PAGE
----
I would absolutely not want to offend someone's patriotic feelings, especially since the conclusion will be, though unexpected, but quite natural.
In general, after reading several materials (Rybakov and Azbeleva) I immediately came to the conclusion that patriotic propaganda is an ancient and unshakable thing. And - effective. But this will be discussed at the very end.
There are still a lot of questions about the battle on the Kulikovskoye field, ranging from location to results. But - we are interested in its very beginning. The duel of the heroes.
The fact that it could have taken place - I will not argue here, since ancient times the fashion for fights before the battle has gone. And the essence of these fights was quite intelligible: it was necessary to find out on whose side the gods were. Therefore, sacrifices were made, and the priests plowed like the damned, and they prepared the fighter from the heart. The sandals are new to him, otherwise he will stumble if the old strap breaks and loses, for example.
The grace of the gods in those days was a thing that had to be reckoned with. And mountains of testimonies remained in history, when everything happened as the priests predicted. For example, in the battle of Cannes, where the Romans did not shine. And so it happened, although we, of course, do not discount the military genius of Hannibal either. As well as the ambitious stupidity of Varro.
So, the fight. What impact could she have? In theory, I could. However, in ancient times, commanders thought exactly the same as in our times. That is, as long as the soldier does not think, everything is fine. But how I started - as they say, drain the water.
Therefore, I think the Tatars attacked first. They saw that the end had come to Chelubey, and immediately, until it came to everyone (and from the back rows you can't really look at how it was there), gave the signal to attack. And reflections in a soldier's head on the topic for the gods or against exactly until the moment of the first clash with the enemy. And then completely different thoughts, absolutely not divine. For whoever thinks about God in battle does not live long, as is typical.
And so we have two fighters gathered. Chelubey, sort of like a Pecheneg (inaccurate) in origin, and Peresvet. Regarding both issues, it is simply darkness, because "in front of everyone boasting of valor, his appearance is similar to the ancient Goliath: his height is five fathoms and its width three fathoms."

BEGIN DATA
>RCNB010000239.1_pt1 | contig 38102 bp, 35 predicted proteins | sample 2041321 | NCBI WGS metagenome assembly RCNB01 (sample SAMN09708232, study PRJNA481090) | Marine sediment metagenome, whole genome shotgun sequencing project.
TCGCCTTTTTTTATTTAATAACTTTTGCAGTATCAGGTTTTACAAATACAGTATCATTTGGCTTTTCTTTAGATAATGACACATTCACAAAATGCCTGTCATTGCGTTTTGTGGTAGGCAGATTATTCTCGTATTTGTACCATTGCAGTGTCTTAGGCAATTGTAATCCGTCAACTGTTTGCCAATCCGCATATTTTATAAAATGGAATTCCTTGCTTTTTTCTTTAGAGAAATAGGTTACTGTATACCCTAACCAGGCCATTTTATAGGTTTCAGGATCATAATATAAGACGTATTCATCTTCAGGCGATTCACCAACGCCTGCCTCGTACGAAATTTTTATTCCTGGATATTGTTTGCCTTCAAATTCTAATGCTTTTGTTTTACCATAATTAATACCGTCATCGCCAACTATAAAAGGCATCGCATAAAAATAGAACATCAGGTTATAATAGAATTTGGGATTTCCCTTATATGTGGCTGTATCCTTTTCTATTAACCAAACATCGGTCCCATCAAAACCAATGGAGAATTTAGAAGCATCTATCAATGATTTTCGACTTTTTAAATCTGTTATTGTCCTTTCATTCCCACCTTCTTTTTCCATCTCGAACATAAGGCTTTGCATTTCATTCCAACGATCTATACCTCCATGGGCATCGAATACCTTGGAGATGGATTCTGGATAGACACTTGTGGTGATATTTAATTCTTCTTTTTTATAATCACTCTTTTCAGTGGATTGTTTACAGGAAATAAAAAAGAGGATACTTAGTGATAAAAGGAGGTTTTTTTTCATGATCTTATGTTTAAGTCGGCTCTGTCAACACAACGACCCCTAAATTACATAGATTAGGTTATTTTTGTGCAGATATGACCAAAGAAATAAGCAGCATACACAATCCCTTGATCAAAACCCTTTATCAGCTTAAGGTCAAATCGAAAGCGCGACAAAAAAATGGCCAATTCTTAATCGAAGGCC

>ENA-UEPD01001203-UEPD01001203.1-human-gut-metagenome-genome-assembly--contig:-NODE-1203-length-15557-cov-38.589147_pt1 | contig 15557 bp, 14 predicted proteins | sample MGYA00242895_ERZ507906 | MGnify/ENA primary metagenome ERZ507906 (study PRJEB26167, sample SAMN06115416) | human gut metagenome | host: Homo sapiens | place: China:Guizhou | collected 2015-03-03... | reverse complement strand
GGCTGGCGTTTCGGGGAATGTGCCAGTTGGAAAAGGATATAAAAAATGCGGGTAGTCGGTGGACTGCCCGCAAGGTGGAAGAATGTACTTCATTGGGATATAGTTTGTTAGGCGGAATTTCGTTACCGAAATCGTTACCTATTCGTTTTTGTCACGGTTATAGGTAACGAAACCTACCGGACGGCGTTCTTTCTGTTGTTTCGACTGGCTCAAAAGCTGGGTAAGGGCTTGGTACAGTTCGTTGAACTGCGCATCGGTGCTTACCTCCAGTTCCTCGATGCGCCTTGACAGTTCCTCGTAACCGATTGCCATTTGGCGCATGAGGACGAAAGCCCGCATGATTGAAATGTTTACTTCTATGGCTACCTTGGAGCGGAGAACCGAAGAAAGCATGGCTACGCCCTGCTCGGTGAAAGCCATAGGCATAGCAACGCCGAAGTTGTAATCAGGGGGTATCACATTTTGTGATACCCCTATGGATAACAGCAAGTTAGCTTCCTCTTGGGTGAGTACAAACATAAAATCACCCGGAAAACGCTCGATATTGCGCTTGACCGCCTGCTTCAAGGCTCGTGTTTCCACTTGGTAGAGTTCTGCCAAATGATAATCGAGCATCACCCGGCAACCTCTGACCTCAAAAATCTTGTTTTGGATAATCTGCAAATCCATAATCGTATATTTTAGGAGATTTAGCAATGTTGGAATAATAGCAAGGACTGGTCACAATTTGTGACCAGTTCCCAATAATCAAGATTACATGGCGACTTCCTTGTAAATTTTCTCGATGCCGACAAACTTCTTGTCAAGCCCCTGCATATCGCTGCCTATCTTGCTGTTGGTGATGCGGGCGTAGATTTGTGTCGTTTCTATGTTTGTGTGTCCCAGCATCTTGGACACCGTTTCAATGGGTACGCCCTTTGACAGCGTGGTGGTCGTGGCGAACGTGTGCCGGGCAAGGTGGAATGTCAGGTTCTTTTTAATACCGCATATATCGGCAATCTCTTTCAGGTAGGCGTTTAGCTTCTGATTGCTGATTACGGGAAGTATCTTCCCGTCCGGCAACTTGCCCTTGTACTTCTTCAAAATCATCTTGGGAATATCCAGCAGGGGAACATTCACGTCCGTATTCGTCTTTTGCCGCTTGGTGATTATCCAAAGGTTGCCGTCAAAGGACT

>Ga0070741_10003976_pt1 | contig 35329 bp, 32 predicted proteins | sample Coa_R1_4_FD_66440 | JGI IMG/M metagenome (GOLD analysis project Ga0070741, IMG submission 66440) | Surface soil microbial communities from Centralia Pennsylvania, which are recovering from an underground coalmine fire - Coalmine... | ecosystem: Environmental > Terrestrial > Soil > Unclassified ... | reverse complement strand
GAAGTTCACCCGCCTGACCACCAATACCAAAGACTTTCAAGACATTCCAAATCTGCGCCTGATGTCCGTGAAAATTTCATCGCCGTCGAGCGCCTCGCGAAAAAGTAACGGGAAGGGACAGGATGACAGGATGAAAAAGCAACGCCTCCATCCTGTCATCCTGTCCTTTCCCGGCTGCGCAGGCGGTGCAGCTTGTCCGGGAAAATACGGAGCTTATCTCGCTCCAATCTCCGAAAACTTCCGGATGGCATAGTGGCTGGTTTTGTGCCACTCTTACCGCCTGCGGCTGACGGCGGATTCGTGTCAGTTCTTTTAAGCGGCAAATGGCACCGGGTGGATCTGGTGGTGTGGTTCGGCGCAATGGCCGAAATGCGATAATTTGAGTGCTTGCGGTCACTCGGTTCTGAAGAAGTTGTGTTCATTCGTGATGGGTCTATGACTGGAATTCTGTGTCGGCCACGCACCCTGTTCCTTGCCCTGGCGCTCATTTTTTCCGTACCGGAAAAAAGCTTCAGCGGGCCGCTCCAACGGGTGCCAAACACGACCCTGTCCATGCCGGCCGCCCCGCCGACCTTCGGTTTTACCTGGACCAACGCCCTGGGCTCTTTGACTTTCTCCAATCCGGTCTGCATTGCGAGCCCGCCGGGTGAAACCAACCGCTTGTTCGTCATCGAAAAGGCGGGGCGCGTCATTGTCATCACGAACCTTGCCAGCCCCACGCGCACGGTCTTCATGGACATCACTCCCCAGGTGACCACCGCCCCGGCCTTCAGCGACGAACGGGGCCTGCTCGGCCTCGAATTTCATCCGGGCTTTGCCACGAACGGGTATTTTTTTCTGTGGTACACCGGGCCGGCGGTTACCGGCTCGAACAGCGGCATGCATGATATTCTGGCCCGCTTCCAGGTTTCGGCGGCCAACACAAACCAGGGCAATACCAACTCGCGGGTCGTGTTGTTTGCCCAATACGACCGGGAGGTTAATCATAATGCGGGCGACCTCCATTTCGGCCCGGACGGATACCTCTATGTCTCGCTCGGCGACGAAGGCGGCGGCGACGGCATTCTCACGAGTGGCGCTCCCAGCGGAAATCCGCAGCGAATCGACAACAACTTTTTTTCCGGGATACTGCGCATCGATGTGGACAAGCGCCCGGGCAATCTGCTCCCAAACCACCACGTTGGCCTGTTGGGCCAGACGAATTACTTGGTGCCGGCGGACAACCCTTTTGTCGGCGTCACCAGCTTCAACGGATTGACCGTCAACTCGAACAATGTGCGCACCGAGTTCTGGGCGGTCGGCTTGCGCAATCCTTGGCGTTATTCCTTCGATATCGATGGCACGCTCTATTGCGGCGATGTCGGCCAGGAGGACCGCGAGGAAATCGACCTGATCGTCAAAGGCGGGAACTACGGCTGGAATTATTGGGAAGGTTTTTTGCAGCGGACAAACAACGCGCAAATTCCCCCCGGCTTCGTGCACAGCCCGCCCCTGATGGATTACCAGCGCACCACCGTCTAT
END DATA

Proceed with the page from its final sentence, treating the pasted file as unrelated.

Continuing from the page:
Even if you take the dimensions of the smallest fathom, this is a small fathom, 142 cm, draw conclusions. Godzilla would have thought about it before stepping on such a monster. It's even funny to talk about little things like the Terminator. Whether then it is worth believing researchers like Ahmad ibn Fadlan, who described the Pechenegs as short people, I do not know.
Our Peresvet ... our Peresvet was no less. Because the chronicles preserved his words that "This man is looking for someone like himself, I want to transfer with him!"
And they were translated. So that even the Russian chronicles disagree. Literary monument of the 15th century, "The Legend of the Mamayev Massacre" says that the combatants hit each other with spears, knocked them out of their saddles and died on the spot.
A rare but normal outcome of the fight. Especially if the opponents are of the same class. Chelubey, according to testimony, was a notable fighter. Peresvet is also not quite a servant of God, since he is from boyars and liable for military service. That is, he could.
But in our modern history, for some reason, the legend that came out of the walls of the Kirillo-Belozersky monastery is being exaggerated. There was compiled a chronicle list, in which this story looks somewhat different.
Here, of course, the question arises as to how much the monastery located in the Vologda region was aware of the details that took place far enough.
And so the monks of the Belozersk Monastery gave the following picture of the battle: Peresvet saw that Chelubey's spear was very long and heavy, larger than the usual spear of that time. Well, yes, a fellow seven meters in height could afford any shaft ... In general, Chelubey was followed by the glory of a tough fighter, who did not suffer defeat at all. Perhaps also because of the spear.
And Peresvet then (as in the List) makes such a decision: to take off the armor, so that if the Pecheneg spear pierces it, he would ride over the spear with his whole body and strike back.
It is clear that there are few chroniclers among the soldiers, and few among the chroniclers. And written in the List is fierce nonsense, and, from whatever side it is not considered, from the military or medical.
So, according to monastic memoirs, Peresvet swooped down on Chelubey's spear, but was able to inflict a fatal blow on him. And then another and leisurely drive to their own and die there.
It is somewhat unclear, however, whether Peresvet's plan to drive the body over the spear worked. I think not, because pierced by such a shaft, he could hardly have done such a thing.
And here the questions begin.
How to take off your armor? Yes, there are many sites and channels of reenactors who can explain all this much better than me. But in general it gives off such masochism. To give such gifts to the enemy ...
It looks more than strange, especially since Chelubey was not going to do that. One in armor, the other without - it is immediately clear on whom the bookmakers would start accepting bets.